Succinctly, there is only one way to respond to the gospel and that is to accept it by faith. Jesus died for our sins and rose again to give us eternal life. Jesus said, “…unless you believe that I Am who I claim to be, you will die in your sins.” How much clearer could it be?

  4. peddiebill says:

    I suspect if you read a little more Church history and even my post on four Gods you would see that there is actually quite good evidence that the different versions of God different groups have may actually be supported by evidence no matter what ought theoretically be the case. If you are certain Christians all have the same faith, then why are you so frequently concerned my version of Christianity is not the right one?
    I must admit I am a little uncomfortable about using Bible quotations to prove a point, because the quotations usually have a different purpose in their original form. For example it is hard to avoid the assumption that by your choosing Paul’s quotation from Galatians as necessary for my correction that now you now have me deserting Jesus because I have listened to false teachers, which no doubt should be added to your previous assessments of me – eg only fit to be the Church janitor and wasting my time on drivel! All because I dare to ask questions and try to get people thinking.
    Well as it happens I do listen to religious teaching from people who show integrity in their lives ie those who practice what they preach. They may be false teachers to you, but they convince me anyway. If this then was your intended meaning by choosing the Galatians quote, you have not met those I have learned from, so to consider them false teachers without even knowing who they are or what they have told me seems a little odd. Paul at least knew the situation he was writing to. I have never met you and cannot judge you on that basis – although from numerous posts you appear to be happy to judge me, knowing nothing of my walk of faith – or even what I preach. When I read “Judge not lest you yourself be judged” I attempt to take it quite seriously but I must confess part of the reason why I am not convinced by your arguments is because I am guessing from your attitude to me and what you have said about people of other faiths that you are judgemental. I certainly feel judged by you. However I freely admit you may well have many redeeming features I dont know about. I am sorry if I have jumped to a judgemental conclusion! But regarding this tendency to quote scripture at me. Remember I said in an earlier reply that when someone who I believe has integrity quotes scripture I listen. When I have not seen that integrity in practice I am cautious. Try to help me here. Tell me a little more of your integrity. You tell me that you actually love Islamic people despite the low opinion you have of their faith. Tell me how they know that….ie what do you actually do to express that love? Do you often invite them in for a meal.?..and when you do have them in your home do you actually listen to them or do you tell them what is wrong with their faith? When Christians – or even atheists tell you that they have doubts do you really tell them as you have told me they are talking drivel and answer them by selectively quoting the Bible at them. If Thomas expressed his doubts, then having satisfied them went on to establish the Church in South India whereas Judas expressed no doubts and some of the other disciples also with no doubts were never heard of again – why is it that you get so cross with me and my doubts. CS Lewis had doubts. Mother Teresa had doubts – big doubts. I admire them for their integrity. Jimmy Swaggart had no doubts. His actions showed hypocrisy. George Bush had no doubts God was telling him to invade Iraq. That one didnt turn out too well – particularly for the Christian communities in Iraq, or those tortured in the name of freedom. Having no doubts may not be the only factor in establishing a worthwhile faith. Here is question – if Satan exists, would he have had any doubt about what Jesus stood for?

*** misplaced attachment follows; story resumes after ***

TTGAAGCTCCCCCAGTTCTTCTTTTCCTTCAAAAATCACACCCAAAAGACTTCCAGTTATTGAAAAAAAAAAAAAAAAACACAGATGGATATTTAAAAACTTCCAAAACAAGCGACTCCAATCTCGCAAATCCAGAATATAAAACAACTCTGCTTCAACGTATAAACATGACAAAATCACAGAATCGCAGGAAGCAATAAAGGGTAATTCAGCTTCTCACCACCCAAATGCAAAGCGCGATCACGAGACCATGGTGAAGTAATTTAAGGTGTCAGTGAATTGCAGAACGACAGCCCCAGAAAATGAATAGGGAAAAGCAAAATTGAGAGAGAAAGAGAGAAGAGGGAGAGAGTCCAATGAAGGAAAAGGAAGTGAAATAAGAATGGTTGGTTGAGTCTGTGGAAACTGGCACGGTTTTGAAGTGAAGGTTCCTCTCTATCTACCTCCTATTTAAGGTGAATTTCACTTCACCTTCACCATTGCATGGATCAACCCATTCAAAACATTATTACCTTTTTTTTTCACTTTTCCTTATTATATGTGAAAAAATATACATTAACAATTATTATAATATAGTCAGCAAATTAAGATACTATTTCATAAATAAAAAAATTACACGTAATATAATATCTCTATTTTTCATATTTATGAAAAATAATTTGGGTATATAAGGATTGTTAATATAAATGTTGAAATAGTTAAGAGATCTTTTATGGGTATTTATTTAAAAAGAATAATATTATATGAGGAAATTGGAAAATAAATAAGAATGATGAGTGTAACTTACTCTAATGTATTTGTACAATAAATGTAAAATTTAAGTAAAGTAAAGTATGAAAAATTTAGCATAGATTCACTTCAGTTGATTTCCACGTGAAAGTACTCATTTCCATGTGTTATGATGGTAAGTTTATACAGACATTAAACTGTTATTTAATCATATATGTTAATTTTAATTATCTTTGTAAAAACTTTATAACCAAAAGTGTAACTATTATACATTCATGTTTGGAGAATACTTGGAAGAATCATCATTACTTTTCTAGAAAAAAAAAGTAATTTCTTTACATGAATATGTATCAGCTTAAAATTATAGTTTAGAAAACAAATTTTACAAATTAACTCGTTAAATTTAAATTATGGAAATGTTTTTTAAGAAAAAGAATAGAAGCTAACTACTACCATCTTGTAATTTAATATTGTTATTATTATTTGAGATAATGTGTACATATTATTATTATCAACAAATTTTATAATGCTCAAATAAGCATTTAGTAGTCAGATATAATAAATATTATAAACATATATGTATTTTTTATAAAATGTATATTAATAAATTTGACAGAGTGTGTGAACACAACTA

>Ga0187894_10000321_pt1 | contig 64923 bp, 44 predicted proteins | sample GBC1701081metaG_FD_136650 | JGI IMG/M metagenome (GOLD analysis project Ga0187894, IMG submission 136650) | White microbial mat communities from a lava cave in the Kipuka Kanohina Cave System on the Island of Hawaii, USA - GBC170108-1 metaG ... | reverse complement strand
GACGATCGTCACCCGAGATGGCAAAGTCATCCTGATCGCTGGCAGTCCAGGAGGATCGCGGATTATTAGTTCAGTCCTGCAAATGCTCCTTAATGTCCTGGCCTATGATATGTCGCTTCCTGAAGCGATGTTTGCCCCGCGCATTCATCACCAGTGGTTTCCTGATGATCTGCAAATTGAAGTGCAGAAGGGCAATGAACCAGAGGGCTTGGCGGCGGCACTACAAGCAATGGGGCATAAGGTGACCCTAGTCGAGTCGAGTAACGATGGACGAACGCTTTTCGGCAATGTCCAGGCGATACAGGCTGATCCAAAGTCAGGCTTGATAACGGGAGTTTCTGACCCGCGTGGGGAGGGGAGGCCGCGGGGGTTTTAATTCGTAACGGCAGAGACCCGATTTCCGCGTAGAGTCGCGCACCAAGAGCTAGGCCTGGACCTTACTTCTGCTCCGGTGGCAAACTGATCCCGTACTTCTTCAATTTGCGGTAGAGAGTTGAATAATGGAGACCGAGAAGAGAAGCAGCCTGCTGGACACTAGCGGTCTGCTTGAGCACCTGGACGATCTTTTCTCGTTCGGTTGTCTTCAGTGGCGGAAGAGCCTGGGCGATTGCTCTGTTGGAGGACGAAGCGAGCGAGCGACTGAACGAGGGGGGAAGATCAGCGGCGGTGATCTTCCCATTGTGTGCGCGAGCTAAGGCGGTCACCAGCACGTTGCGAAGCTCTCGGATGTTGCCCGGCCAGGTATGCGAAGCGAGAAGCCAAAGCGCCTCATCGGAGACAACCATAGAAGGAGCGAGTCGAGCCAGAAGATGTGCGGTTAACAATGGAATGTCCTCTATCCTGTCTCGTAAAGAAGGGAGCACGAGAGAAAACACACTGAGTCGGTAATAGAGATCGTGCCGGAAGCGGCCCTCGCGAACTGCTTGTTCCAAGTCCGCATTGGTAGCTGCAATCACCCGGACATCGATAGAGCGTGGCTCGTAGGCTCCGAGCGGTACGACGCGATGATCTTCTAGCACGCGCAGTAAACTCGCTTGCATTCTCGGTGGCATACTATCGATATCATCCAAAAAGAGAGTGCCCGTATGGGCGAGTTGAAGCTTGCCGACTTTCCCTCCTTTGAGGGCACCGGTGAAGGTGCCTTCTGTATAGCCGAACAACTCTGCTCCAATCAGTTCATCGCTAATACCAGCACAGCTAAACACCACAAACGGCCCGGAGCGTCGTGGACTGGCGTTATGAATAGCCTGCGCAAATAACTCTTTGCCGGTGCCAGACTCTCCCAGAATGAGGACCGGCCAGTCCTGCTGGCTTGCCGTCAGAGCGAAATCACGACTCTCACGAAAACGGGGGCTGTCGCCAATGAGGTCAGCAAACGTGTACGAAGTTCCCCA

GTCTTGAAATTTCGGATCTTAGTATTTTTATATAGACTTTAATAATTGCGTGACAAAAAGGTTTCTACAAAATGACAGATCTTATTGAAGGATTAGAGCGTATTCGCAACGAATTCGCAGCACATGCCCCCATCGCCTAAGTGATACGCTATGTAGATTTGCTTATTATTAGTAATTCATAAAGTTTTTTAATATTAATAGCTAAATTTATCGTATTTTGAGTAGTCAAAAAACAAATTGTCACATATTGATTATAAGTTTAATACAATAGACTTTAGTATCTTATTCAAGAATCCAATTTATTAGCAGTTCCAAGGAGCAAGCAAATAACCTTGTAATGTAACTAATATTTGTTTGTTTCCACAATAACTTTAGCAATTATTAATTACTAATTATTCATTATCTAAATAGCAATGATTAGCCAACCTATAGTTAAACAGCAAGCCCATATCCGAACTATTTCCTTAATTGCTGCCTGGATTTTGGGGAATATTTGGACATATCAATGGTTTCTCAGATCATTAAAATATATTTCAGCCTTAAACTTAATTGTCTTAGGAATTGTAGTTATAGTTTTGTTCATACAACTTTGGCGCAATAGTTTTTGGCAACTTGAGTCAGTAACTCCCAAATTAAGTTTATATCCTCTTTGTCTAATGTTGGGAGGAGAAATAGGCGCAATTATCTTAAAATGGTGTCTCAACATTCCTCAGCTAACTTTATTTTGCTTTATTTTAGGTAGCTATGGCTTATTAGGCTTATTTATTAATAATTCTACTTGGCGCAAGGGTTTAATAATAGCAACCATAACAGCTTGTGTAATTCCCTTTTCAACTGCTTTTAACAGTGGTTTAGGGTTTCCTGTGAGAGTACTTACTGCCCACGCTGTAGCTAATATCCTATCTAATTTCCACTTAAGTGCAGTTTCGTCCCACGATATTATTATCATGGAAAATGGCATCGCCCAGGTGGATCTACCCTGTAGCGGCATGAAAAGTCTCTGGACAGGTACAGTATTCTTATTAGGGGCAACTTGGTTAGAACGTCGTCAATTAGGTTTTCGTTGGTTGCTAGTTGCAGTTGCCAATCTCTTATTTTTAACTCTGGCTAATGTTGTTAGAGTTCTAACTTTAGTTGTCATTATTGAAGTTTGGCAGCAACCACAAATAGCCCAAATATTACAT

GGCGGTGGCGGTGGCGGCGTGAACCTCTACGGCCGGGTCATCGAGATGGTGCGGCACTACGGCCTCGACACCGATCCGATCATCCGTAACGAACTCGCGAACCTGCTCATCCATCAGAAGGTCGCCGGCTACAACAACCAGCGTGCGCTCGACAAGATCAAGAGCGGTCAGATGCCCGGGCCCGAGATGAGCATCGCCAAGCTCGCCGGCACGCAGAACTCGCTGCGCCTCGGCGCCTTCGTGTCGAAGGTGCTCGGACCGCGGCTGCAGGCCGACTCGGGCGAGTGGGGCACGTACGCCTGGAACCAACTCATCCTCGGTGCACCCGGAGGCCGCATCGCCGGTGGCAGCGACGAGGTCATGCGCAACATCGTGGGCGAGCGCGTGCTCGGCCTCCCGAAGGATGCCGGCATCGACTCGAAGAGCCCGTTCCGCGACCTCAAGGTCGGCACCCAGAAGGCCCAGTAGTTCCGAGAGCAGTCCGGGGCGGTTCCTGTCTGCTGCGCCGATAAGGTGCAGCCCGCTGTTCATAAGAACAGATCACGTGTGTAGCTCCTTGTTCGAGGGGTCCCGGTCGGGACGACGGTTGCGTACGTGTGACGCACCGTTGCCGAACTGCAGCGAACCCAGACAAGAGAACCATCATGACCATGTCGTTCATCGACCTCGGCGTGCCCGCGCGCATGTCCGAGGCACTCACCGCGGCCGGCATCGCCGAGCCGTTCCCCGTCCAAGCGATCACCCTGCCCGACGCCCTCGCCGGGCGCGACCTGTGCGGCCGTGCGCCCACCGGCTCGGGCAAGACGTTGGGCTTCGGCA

5. Judi says: